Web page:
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Christopher Durham
Christopher Durham

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Crafting IDE-Ready Compilers

This is the introductory post of a series, so normally you would find a motivational section here. Why should you learn how to build a compiler? I'm not going to bother with that; Crafting Interpreters did it better than I could, anyway. The short of it is, well, writing compilers is fun, and covers a lot of techniques for solving problems.

We're going to start by implementing an interpreter for the Tiny-C language. Tiny-C is a significantly stripped down C-style language where there is only one data type, no variable declarations, no functions, the only control flow options are if and while, and the only expressions are +, -, and <. Because of this, the grammar is simple enough I can include it here inline:

Program = Statement;
Statement =
  | If:{ "if" cond:ParenExpr then:Statement else:{ "else" then:Statement } }
  | While:{ "while" cond:ParenExpr then:Statement }
  | Block:{ "{" then:Statement* "}" }
  | Expr:{ then:Statement? ";" }
ParenExpr = "(" Expr ")";
Expr =
  | Assign:{ id:Id "=" val:Expr }
  | Test:{ lhs:Expr "<" rhs:Expr }
  | Sum:{ lhs:Expr "+" rhs:Term }
  | Diff:{ lhs:Expr "-" rhs:Term }
Term =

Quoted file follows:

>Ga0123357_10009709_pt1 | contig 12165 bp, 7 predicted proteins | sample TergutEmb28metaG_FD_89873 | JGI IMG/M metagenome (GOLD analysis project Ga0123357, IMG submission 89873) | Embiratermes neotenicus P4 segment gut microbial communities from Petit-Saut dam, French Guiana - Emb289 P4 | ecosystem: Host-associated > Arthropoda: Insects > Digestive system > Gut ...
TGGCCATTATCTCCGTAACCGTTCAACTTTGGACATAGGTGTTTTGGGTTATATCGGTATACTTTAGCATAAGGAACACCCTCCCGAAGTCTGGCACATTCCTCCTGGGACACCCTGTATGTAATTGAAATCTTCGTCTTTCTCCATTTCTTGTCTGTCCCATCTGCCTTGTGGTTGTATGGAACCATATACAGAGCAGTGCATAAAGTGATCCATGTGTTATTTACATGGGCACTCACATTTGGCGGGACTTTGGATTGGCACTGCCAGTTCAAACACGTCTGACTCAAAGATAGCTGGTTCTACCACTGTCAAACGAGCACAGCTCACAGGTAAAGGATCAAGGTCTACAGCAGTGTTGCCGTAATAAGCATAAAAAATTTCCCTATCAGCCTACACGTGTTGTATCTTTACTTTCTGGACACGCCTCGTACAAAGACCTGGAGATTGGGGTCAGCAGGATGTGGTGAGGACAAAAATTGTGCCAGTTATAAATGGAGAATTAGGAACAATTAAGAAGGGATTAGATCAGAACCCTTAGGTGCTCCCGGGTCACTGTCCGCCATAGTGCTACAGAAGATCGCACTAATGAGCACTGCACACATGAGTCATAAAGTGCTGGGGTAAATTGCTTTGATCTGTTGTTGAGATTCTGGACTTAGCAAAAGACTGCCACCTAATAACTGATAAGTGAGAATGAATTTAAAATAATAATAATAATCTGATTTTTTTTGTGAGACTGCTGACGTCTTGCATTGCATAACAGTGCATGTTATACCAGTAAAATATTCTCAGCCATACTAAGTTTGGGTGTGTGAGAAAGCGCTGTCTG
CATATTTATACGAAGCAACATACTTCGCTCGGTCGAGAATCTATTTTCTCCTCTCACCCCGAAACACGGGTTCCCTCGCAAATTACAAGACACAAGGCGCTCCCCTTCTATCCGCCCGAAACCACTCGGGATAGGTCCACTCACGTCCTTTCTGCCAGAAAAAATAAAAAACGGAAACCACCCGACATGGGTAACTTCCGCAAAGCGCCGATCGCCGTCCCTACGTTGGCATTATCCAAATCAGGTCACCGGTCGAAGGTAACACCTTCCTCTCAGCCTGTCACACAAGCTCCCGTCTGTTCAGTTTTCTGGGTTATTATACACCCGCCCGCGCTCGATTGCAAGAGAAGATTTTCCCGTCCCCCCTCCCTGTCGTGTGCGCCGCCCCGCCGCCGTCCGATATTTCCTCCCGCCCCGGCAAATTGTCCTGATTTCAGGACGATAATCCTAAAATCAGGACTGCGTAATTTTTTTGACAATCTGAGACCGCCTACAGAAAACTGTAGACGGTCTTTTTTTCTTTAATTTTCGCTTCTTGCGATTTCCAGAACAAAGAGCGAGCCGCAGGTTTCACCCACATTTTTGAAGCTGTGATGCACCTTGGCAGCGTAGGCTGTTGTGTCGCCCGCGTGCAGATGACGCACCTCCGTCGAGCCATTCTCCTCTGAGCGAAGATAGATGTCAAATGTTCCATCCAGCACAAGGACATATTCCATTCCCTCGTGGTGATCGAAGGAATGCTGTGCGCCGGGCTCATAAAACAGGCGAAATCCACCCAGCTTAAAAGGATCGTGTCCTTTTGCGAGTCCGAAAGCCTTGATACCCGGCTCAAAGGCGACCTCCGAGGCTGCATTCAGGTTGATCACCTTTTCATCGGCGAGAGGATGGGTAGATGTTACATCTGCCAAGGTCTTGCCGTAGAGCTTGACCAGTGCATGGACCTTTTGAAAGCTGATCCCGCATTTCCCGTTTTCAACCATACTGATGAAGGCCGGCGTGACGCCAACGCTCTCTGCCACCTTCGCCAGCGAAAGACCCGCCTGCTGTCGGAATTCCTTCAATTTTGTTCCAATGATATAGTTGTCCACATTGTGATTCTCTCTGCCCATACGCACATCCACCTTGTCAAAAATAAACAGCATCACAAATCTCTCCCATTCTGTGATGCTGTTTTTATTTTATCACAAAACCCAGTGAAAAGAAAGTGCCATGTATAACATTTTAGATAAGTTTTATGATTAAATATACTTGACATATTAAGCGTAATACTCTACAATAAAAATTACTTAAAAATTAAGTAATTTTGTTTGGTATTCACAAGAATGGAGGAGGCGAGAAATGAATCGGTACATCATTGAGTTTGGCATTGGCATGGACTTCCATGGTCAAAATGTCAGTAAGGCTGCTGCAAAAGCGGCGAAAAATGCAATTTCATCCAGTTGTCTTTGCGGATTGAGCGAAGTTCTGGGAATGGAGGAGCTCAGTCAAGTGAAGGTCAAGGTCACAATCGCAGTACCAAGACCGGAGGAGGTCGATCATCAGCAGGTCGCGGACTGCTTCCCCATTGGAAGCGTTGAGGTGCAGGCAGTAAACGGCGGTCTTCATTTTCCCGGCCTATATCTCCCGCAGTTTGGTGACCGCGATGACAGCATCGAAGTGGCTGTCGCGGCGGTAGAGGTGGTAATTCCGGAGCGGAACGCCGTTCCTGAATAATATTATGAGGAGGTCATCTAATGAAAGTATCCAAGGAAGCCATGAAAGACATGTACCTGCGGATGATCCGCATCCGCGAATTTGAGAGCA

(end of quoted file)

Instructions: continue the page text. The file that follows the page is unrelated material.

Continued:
| Id:{ 'a'..='z'+ }
  | Int:{ '0'..='9'+ }
  | Expr:ParenExpr
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(Note that this is slightly modified from the original Tiny-C to better fit how we are going to build the compiler.) The simplicity of the language allows us to focus on the structure of the compiler rather than the intricacies of the language. If you don't fully understand the above grammar, don't worry: we'll be covering it in more detail in the future.

Additionally, we'll be writing the compiler in a fully IDE-ready style. This means our compiler will also serve as the intelligence engine powering a language server protocol server. Though our language is simple, we want to write the compiler as if it were a full-fat compiler for a full-fat language. By doing so, we can transfer what we learn here to real languages' intelligence engines.

Because we're trying to build a real compiler, we'll be taking full advantage of the available tooling for building compilers in Rust. Rust's ownership semantics make the compartmentalization and complex data flows through a compiler easier to see. For libraries, we'll be using at least rowan, salsa, and lsp-server.

With any luck, once we've implemented the interpreter for Tiny-C, we'll continue on to write a backend with Cranelift, and maybe even continue on to designing and writing a full language 👀

I plan to have a post in the series out at least every other Friday. Next time: we set up the repository structure and lex the language into its component tokens. We'll also be getting our first venture into code generation along the way.

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Top comments (3)

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Jonathan Apodaca

Oh man, am I looking forward to this series! Especially the LSP portion. Do you plan to hand-write the parser?

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Christopher Durham

I do plan on hand-writing the parser, as for the kind of error-tolerance, you want in an IDE environment, there's no real great modern parser generator.

That's the big reason for implementing such a simple language as Tiny-C: it's simple enough to do everything by hand and understand how everything works.